Whe close the blog with a panoramic of the valley of Caracas in the twilight of our shoot…enjoy and see you soon.

Leo

Please contribute with your stories by sending your text and pictures (WEB READY JPEGS) so we can allow others to learn about your digital Camera Adventures. Email: leogarber@gmail.com

Natural History Stories (Click on the Image to enlarge it)




















Gallery (Click on the images)

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Saturday, July 11, 2009

Jardines Topotepuy un Oasis Cerca del Cielo

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Jardines Topotepuy
es un jardín botánico privado, un pequeño oasis de tranquilidad lleno de de colores que sirven de mirador hacia en norte del Valle de Caracas. Sus vistas al valle son privilegiadas, ya que permiten ver toda su extensión, la cual es enmarcada por el Parque Nacional el Ávila el icono natural de los que viven en la capital de Venezuela.

Al pensar que el lugar es un jardín de cuatro hectáreas y que Topotepuy aparenta ser un lugar donde solo hay plantas, las oportunidades para hacer fotografía son especialmente buenas, sobretodo, para aquellas personas interesadas en empezar a realizar la fotografía de la naturaleza en un lugar fotogénico, seguro y además bello para trabajar. Sus instalaciones incluyen baños, sala de conferencias, invernaderos, guías privados y una oferta de cursos y talleres innovadores donde el cuidado de las plantas, la jardinería,el paisajismo, las artes plásticas, paseos de interpretación de la naturaleza y la fotografía son algunos de los temas que se cubren en sus instalaciones.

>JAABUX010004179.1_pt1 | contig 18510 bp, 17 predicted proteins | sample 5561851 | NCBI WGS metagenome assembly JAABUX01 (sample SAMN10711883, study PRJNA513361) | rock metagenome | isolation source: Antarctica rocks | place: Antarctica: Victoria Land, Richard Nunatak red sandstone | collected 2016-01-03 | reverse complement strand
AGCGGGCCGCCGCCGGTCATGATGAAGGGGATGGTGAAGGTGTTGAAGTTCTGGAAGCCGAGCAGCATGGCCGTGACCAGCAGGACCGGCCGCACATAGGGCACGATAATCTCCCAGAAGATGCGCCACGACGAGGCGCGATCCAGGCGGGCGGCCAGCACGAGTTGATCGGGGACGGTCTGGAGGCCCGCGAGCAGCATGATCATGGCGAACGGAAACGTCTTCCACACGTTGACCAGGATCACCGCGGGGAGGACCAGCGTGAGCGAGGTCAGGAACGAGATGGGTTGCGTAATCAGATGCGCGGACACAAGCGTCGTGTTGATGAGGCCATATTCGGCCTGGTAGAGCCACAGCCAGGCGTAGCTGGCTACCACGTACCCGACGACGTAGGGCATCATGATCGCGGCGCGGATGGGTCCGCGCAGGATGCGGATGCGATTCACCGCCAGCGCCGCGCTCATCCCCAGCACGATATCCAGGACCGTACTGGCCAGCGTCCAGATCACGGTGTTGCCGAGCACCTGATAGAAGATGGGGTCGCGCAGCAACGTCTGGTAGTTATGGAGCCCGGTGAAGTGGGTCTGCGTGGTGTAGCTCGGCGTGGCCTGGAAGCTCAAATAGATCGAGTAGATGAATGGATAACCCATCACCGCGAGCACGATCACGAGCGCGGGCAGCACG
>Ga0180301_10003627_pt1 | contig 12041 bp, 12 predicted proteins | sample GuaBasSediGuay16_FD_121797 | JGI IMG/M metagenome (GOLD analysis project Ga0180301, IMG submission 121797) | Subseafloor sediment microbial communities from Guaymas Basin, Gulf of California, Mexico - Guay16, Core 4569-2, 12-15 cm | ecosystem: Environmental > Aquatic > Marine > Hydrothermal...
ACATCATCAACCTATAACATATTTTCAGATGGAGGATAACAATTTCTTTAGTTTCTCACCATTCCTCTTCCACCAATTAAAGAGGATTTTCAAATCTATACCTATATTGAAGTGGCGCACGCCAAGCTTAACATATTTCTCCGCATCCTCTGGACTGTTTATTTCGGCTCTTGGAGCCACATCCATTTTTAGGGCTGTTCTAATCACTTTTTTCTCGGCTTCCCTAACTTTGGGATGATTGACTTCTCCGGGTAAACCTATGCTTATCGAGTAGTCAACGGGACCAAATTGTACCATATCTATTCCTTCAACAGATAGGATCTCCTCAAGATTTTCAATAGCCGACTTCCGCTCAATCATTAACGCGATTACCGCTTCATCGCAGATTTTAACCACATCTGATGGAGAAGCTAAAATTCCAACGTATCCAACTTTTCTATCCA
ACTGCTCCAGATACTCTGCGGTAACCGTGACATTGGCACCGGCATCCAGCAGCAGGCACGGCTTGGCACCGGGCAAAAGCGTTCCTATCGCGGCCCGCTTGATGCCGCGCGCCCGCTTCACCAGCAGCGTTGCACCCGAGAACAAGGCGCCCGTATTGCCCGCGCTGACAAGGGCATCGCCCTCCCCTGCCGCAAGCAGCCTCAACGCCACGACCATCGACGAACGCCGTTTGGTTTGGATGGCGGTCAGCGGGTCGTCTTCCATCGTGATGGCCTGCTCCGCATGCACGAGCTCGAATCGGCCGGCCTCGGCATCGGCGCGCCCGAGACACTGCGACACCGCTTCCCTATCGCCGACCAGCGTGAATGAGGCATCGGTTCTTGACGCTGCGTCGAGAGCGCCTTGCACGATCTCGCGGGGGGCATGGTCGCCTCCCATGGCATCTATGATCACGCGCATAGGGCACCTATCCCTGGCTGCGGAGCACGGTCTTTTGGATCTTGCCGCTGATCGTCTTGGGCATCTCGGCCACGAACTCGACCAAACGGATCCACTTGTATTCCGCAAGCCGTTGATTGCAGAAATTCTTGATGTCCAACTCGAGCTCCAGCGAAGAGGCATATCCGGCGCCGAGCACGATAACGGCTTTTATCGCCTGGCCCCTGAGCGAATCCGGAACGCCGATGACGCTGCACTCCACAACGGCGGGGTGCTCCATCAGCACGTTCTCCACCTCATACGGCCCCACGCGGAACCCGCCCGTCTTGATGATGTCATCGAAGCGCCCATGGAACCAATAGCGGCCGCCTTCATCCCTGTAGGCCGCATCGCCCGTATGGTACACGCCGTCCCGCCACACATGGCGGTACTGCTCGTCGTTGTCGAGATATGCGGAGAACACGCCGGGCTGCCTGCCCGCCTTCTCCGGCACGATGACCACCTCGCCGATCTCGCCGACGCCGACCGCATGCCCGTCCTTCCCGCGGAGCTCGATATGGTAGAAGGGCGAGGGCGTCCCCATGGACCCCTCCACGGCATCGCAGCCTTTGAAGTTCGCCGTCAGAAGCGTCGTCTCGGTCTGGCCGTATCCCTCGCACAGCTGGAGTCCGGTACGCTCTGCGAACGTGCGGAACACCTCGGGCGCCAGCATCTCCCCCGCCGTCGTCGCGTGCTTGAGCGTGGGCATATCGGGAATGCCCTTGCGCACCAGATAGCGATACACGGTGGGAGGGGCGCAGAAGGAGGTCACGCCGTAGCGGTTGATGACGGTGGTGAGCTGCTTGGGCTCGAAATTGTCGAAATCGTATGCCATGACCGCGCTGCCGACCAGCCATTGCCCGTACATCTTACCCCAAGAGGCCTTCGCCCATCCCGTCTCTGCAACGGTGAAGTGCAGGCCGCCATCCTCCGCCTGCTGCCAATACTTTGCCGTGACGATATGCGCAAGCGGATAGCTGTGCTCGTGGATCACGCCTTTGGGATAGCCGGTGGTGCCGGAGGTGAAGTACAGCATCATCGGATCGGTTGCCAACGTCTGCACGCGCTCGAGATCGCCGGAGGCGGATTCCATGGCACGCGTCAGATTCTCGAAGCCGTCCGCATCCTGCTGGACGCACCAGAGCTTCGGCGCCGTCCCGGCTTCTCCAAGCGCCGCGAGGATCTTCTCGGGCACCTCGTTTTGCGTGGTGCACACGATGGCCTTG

Para los interesados en eventos, Topotepuy ya tiene en su haber actividades para niños, labortorios, casas de moda y empresas. Topotepuy ya cuenta con empresas y ONGs que repiten la experiencia todos los años como clientes fijos de este bello lugar en Caracas. La empresa, en su busca continua de nuevas cosas que hacer, está incluyendo la fotografía de la naturaleza como uno de sus servicios para personas de todas las edades.

El fotógrafo Omar Ponceleon y sus alumnas fueron los pioneros en utilizar las instalaciones para hacer fotografía y me contactaron como naturalista y fotógrafo para realizar un taller donde nos dedicáramos a fotografiar la naturaleza. Nuestra aventura empezó muy temprano en la mañana. Llegamos a Topotepuy con una llovizna pertinaz que nos obligó a resguardarnos en la sala de conferencia donde se habló de lo que se requiere para realizar una producción de campo para documentar un evento o destino turístico en la naturaleza. Esto nos permitió esperar que cesara la lluvia mientras aclaraba el cielo pasamos el tiempo hablando y explicando el flujo de trabajo de una producción de fotografía en la naturaleza.